PhotoStruggling automotive services provider Pep Boys appears to be stalled once again. Hopes had risen for a turn-around after the private equity firm Gores Group agreed to buy the company for $4 billion. But now, the deal is off.

The deal was put together back in January but earlier this month the closing was delayed. Gores cited “serious deterioration” in Pep Boys' business, which was apparently the reason it finally scuttled the deal.

Pep Boys reported a slight profit in its most recent quarter but reported a loss the previous three months.

Consumers posting complaints at ConsumerAffairs have voiced frustrations in dealing with various Pep Boys stores on a wide range of car issues. Maria, of Sherman Oaks, Calif., says she had brake pads replaced earlier this month at her local Pep Boys shop.


“As I was driving my car away from the shop and I stepped on the brake paddle, it almost went to the floor,” Maria wrote. “I drove back to tell the mechanic what just happened and he in turn inspected the car, 'bleeding the brakes,' I was told. After that, the paddle seemed a little more responsive but it was still feeling like a "marshmallow" making it very difficult to stop.”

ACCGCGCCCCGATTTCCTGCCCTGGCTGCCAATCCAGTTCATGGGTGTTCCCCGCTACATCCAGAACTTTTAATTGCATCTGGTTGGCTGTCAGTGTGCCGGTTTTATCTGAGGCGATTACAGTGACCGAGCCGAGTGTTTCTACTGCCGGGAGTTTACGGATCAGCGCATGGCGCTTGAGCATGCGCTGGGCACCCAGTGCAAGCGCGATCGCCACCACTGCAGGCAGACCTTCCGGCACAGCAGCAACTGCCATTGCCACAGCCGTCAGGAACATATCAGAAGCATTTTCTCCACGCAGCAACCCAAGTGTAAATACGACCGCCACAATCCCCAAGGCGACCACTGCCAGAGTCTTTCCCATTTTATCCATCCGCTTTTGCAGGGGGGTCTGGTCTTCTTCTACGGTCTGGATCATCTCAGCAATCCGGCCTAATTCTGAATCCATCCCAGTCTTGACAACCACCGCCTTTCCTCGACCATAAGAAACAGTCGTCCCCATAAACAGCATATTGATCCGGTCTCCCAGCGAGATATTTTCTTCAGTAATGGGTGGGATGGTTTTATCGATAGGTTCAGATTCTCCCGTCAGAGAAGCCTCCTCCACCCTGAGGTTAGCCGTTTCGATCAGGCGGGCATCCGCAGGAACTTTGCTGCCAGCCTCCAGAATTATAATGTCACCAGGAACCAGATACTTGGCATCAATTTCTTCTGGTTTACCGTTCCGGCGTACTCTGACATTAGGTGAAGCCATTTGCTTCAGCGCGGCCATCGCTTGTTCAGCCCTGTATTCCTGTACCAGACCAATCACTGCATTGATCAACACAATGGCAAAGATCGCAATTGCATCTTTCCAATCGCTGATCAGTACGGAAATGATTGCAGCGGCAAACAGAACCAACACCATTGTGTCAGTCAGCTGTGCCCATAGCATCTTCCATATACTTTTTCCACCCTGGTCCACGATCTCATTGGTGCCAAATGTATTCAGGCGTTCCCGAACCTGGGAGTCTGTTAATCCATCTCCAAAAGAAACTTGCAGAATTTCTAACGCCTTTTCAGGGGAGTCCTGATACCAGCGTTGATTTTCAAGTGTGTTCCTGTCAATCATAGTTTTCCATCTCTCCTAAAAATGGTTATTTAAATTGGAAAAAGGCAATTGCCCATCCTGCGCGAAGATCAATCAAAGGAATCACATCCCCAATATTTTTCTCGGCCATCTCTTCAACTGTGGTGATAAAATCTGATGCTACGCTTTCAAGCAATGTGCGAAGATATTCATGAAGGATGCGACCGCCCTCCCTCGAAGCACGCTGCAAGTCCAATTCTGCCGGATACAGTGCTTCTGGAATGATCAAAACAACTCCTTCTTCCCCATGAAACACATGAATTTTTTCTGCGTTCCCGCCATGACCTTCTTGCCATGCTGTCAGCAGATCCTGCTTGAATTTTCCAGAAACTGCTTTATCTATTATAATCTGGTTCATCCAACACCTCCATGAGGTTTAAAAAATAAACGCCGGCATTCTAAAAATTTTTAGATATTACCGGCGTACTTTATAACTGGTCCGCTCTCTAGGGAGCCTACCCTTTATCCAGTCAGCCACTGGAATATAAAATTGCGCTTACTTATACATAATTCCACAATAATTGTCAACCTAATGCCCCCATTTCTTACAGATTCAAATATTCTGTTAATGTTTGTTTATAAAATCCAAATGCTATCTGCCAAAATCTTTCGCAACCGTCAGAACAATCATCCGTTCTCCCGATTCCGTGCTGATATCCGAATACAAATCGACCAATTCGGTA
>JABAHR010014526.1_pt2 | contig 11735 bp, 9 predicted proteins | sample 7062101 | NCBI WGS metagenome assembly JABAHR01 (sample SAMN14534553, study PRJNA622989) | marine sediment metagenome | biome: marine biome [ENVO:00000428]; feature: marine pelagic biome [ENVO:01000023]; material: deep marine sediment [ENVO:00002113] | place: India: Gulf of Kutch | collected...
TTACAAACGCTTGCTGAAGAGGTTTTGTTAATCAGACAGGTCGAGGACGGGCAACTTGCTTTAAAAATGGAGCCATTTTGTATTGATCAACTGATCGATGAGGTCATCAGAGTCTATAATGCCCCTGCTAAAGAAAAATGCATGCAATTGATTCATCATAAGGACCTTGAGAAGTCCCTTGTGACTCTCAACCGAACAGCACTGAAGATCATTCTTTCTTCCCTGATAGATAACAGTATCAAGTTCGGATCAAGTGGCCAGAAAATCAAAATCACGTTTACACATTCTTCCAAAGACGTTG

Maria said she continued to drive the car a few more days but said she felt very uneasy. That's when she said she took it to another Pep Boys location for a brake inspection.

“The mechanics there were shocked when they took off the wheels from my car and saw how the brakes had been installed, backwards metal to metal.,” Maria wrote. “They were in disbelief that I was driving under those conditions.”

Gregg, of Hesperia, Calif., reported a similar experience when he bought tires.

“The guys in Pep Boys Automotive Service put new tires on my truck,” Gregg wrote in a ConsumerAffairs post. “They put the wrong size twice and did not check the air pressure when they were asked to do so. They did not do anything to help resolve my complaint. When we went to their manager, they would not work with us to satisfy us.”

Strong headwinds

Every business draws some complaints, of course, but when added to other factors, it can create strong headwinds for trying to move a business out of a rough patch.

And with the recession, more consumers are working on their cars themselves. Forbes notes that Pep Boys has faced strong competition from Auto Zone, Advance Auto Parts and O'Reilly Automotive.

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